Teaching Ideas : Summer Scrapbook
You can encourage the children to compile a scrapbook cover the school summer holidays so that they continue to refine and develop their literacy skills when away from the classroom.
Spend some time at the end of the summer term modelling to the class how to collect, present and organise information to use in a scrapbook.
Discuss with the children some of the special vocabulary and sentence structures that should be used when writing recounts of activities to add to pages in the scrapbook.
Throughout the summer holidays, the children can collect information about places that they have visited with their family and friends. Get them to stick photographs, natural materials and other souvenirs into pages in the scrapbook to build up the story of their summer holiday which they can then share with their new class teacher when returning back to school in September. This activity can ease the children’s transition into a new year group and can act as an excellent starting point for a classroom topic.
You should allocate some time at the end of the school year allowing the children to make preparations for compiling their scrapbook over the school summer holidays. Spend time modelling how to organise information on a page in a scrapbook including a description of an activity with matching illustrations and collected souvenirs. The children can build their scrapbooks by folding and stapling sugar paper to form the pages. They can include a front cover with pictures of some their intended activities for the summer holidays. The children can then use each page to describe what happened during one week in their holiday or they can use each page to describe what happened for a specific activity such as spending the day at the seaside or visiting some relatives in another part of the country. The children should not feel over-burdened about completing their scrapbook but should relish the opportunity to keep a record of their summer activities to look back over in future years. Completing small pieces of written work over the summer holidays will enable the children to maintain and refine their literacy skills when way from school over the long summer holiday.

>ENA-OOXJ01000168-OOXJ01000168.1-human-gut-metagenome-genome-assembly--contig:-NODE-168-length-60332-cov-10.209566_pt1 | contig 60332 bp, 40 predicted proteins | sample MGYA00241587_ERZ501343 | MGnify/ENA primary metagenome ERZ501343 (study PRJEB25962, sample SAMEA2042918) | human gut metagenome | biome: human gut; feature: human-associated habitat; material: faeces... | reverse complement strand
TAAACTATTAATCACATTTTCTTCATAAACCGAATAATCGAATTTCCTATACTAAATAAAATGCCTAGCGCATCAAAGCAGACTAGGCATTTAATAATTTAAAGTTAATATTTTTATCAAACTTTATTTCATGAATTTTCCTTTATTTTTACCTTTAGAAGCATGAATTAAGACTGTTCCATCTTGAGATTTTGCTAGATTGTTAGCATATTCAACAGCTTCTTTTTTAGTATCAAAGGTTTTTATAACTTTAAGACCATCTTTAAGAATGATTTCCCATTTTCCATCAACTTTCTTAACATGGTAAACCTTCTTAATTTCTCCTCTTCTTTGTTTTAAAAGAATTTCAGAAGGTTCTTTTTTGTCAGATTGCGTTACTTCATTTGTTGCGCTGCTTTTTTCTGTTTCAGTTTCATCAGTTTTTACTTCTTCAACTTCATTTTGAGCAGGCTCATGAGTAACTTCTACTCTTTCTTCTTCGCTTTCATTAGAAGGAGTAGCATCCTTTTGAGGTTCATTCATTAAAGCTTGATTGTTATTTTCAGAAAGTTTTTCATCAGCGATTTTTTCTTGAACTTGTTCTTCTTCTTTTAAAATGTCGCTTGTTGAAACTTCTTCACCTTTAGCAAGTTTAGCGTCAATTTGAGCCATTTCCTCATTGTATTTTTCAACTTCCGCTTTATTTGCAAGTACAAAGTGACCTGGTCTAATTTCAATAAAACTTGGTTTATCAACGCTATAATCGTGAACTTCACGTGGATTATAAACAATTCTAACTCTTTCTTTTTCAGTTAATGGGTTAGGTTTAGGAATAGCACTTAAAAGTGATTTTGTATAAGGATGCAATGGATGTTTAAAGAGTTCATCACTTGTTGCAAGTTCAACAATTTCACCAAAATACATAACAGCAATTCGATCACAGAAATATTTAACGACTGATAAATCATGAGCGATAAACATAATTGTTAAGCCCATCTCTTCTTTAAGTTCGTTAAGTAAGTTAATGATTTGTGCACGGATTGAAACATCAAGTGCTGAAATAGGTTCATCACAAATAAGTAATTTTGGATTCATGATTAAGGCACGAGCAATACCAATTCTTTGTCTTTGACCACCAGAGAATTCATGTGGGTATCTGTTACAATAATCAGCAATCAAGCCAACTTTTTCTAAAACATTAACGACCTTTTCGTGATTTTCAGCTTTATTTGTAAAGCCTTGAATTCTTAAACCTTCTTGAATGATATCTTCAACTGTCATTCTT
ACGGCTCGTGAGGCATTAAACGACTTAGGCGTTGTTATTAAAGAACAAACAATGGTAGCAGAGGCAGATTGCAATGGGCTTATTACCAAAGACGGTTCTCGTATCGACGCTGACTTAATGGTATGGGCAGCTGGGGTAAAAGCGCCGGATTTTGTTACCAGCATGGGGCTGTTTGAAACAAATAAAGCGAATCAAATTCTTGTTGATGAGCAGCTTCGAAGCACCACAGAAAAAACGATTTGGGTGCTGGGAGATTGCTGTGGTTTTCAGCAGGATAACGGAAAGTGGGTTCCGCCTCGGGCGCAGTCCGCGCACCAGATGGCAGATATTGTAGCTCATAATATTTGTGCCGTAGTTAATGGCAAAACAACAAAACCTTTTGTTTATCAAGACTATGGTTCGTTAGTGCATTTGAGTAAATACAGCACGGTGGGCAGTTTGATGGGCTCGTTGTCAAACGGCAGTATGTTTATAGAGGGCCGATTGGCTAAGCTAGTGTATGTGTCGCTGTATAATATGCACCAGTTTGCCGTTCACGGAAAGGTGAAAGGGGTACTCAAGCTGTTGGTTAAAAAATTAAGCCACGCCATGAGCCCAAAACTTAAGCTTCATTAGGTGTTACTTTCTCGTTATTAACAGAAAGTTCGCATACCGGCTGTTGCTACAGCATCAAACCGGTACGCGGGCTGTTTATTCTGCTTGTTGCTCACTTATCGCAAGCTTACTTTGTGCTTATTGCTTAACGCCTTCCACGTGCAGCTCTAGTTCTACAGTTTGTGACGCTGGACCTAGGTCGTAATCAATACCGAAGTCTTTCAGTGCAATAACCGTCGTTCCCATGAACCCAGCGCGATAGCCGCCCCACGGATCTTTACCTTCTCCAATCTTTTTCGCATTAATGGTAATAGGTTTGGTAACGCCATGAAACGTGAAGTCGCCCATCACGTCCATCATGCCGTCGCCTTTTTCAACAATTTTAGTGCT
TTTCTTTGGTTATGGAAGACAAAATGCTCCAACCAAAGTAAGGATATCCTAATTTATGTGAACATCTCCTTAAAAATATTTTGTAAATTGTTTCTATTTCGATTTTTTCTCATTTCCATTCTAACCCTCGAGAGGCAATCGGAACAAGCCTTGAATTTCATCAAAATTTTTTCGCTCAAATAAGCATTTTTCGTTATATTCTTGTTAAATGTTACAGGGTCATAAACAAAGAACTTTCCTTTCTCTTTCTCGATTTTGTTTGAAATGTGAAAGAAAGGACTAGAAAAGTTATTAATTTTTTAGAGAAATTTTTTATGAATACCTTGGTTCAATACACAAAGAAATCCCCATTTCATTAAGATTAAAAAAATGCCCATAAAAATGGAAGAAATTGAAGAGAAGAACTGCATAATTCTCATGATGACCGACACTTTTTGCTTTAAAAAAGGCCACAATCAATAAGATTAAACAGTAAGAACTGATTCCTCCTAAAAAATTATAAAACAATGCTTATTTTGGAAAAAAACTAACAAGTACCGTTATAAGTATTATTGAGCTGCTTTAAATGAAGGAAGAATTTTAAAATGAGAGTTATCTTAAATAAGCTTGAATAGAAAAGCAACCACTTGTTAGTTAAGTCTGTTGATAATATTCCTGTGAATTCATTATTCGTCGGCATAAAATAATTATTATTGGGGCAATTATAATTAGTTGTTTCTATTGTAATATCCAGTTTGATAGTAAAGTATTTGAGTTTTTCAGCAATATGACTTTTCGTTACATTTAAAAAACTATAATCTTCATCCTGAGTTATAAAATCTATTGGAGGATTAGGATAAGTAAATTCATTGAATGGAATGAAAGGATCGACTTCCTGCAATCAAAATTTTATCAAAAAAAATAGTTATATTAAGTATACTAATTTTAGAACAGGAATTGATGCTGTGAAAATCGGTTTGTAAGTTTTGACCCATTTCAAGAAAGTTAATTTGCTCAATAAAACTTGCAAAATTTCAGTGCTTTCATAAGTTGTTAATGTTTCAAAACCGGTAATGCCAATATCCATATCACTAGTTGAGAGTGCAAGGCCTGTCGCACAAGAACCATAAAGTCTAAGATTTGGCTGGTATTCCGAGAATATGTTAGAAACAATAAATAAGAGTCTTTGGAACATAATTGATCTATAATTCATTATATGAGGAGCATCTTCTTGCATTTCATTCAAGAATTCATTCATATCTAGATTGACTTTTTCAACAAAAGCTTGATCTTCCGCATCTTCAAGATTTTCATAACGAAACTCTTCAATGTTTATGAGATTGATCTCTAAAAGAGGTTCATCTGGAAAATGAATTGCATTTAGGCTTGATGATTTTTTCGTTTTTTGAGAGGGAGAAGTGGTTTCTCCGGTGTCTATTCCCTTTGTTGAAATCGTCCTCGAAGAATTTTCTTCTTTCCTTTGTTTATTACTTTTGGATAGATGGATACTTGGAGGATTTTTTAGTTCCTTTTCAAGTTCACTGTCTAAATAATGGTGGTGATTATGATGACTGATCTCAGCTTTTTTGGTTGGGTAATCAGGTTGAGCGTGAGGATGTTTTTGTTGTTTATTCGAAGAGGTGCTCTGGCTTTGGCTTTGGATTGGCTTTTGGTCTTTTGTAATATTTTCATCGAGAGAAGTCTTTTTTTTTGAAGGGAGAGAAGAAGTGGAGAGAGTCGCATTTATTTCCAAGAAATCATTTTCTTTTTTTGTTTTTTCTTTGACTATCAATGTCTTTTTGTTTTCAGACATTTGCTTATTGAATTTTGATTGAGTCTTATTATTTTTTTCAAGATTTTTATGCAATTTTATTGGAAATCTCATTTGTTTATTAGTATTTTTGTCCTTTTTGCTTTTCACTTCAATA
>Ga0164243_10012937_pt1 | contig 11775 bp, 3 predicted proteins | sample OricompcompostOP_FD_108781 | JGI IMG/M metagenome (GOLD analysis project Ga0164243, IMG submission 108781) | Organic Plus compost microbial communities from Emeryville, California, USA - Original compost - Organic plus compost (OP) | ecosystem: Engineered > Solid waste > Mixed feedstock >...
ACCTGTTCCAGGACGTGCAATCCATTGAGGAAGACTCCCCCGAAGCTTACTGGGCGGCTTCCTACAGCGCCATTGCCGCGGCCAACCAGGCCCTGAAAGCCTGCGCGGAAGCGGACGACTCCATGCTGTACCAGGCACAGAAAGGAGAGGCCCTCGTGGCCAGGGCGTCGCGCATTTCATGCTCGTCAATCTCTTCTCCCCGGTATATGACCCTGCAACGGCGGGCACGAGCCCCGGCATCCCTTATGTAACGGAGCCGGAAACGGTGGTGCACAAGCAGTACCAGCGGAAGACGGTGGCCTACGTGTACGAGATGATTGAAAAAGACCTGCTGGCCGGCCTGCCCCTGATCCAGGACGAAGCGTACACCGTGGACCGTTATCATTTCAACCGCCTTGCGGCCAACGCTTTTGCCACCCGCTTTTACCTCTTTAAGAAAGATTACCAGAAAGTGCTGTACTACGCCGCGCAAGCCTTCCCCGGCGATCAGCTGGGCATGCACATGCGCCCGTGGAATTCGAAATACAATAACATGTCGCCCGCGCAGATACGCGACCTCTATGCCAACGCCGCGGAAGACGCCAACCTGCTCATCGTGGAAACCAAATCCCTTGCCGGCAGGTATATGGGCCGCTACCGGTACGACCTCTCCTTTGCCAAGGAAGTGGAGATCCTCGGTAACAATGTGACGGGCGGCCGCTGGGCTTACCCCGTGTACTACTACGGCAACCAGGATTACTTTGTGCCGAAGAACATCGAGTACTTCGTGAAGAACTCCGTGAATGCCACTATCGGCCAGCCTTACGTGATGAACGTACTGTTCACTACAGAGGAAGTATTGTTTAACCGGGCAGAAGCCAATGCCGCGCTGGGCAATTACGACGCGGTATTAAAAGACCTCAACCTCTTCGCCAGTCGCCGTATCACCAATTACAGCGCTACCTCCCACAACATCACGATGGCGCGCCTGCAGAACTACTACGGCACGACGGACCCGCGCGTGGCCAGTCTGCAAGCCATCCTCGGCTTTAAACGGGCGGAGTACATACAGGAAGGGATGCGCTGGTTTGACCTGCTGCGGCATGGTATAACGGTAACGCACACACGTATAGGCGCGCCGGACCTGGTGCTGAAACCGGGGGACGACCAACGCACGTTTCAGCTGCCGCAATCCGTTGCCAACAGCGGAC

Towards the end of the summer term provide the children with a range of opportunities to practise recount writing which they will then be able to employ when compiling pages for their scrapbook. Help the class understand how to compose a recount text by recording events in a chronological order using past tense vocabulary. Get the children to differentiate between recounts when they might use more informal or formal language. Encourage the children to think of their writing in a scrapbook as diary entries about their own lives. When teaching the children how to write recounts you can model how to use adverbials of time to indicate the timing of different events in their recounts. You can show the class the importance of using the correct verb tenses when constructing sentences for a recount of a past activity
The children can use the first page of their scrapbook to record some of their plans and wishes for the summer holidays by writing a letter to their parents outlining activities that they would like to take part in with other members of their family and friends during the forthcoming summer holiday. Get the children to write their letters without any support so that it stands as a record of their writing skills at the end of the school year. The children’s new teacher will then be able to use the letters at the front of the scrapbooks to assess the children’s progress in writing and set goals and targets for the new school year. The children could also make a checklist of activities for their summer holiday which they can then tick when a particular activity has been completed.
Encourage the children to add interest to their scrapbooks by sticking in photographs, tourist leaflets and collected natural materials to show activities that they have participated in during the summer holidays. For example, if the children have visited the seaside with their family then they could produce a page containing a photo of their family at the beach, examples of leaflets showing some of the attractions that they used at the beach and samples of small interesting shells that they have collected on the beach. The children should then try arranging the collected media on a page in their scrapbook to accompany some recounts about what happened. If the children have time they can also include speech bubbles showing what different members of their family said about a specific event during the school summer holidays.
When the children return to school in September they can share their completed scrapbooks with their new teacher. The written recounts in the text can then help the children’s new teacher assess their abilities in written literacy so that individual targets can be set for the forthcoming term. The children can also share their completed scrapbooks with other members of their class as part of a back to school topic where the children build on previous work. The class can practise polishing and redrafting a page from their scrapbook to build a display presenting the children’s summer holidays. You could stick a map on a display board to link with pages from the children’s scrapbooks to indicate locations visited by the class in the UK and around the world. Allow some children to share their completed scrapbooks with the class at the end of each school day.
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